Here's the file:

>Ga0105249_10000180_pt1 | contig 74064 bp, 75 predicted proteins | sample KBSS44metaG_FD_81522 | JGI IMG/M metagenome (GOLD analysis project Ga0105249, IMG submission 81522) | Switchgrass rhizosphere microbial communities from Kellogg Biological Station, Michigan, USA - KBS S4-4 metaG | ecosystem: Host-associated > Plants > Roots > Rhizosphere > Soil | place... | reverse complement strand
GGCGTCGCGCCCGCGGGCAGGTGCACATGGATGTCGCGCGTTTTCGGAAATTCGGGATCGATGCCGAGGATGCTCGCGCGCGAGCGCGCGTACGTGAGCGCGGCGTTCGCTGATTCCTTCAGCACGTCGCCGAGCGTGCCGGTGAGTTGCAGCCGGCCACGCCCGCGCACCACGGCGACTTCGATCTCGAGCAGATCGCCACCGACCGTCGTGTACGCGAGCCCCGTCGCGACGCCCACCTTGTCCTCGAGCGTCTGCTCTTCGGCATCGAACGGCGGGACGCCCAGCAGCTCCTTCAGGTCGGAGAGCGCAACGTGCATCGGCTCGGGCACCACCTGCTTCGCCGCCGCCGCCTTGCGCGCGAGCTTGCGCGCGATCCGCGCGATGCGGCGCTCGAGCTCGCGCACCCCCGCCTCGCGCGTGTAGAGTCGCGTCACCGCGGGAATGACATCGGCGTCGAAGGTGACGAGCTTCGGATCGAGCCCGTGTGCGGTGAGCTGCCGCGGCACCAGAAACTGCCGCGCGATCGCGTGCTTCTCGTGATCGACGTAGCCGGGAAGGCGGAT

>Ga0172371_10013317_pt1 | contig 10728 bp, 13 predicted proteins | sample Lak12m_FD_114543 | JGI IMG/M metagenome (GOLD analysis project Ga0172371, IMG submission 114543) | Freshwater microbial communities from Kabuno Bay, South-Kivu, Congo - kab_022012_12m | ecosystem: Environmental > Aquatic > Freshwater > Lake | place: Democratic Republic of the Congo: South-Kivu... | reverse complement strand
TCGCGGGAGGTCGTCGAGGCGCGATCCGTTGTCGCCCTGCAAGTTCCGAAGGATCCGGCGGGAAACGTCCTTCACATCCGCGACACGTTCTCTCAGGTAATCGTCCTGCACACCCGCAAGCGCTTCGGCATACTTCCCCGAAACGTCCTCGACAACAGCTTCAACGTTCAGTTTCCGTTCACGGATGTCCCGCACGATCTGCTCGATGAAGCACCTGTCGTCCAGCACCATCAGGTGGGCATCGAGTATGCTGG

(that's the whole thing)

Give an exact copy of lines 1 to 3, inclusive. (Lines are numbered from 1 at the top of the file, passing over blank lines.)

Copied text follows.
>Ga0105249_10000180_pt1 | contig 74064 bp, 75 predicted proteins | sample KBSS44metaG_FD_81522 | JGI IMG/M metagenome (GOLD analysis project Ga0105249, IMG submission 81522) | Switchgrass rhizosphere microbial communities from Kellogg Biological Station, Michigan, USA - KBS S4-4 metaG | ecosystem: Host-associated > Plants > Roots > Rhizosphere > Soil | place... | reverse complement strand
GGCGTCGCGCCCGCGGGCAGGTGCACATGGATGTCGCGCGTTTTCGGAAATTCGGGATCGATGCCGAGGATGCTCGCGCGCGAGCGCGCGTACGTGAGCGCGGCGTTCGCTGATTCCTTCAGCACGTCGCCGAGCGTGCCGGTGAGTTGCAGCCGGCCACGCCCGCGCACCACGGCGACTTCGATCTCGAGCAGATCGCCACCGACCGTCGTGTACGCGAGCCCCGTCGCGACGCCCACCTTGTCCTCGAGCGTCTGCTCTTCGGCATCGAACGGCGGGACGCCCAGCAGCTCCTTCAGGTCGGAGAGCGCAACGTGCATCGGCTCGGGCACCACCTGCTTCGCCGCCGCCGCCTTGCGCGCGAGCTTGCGCGCGATCCGCGCGATGCGGCGCTCGAGCTCGCGCACCCCCGCCTCGCGCGTGTAGAGTCGCGTCACCGCGGGAATGACATCGGCGTCGAAGGTGACGAGCTTCGGATCGAGCCCGTGTGCGGTGAGCTGCCGCGGCACCAGAAACTGCCGCGCGATCGCGTGCTTCTCGTGATCGACGTAGCCGGGAAGGCGGAT

>Ga0172371_10013317_pt1 | contig 10728 bp, 13 predicted proteins | sample Lak12m_FD_114543 | JGI IMG/M metagenome (GOLD analysis project Ga0172371, IMG submission 114543) | Freshwater microbial communities from Kabuno Bay, South-Kivu, Congo - kab_022012_12m | ecosystem: Environmental > Aquatic > Freshwater > Lake | place: Democratic Republic of the Congo: South-Kivu... | reverse complement strand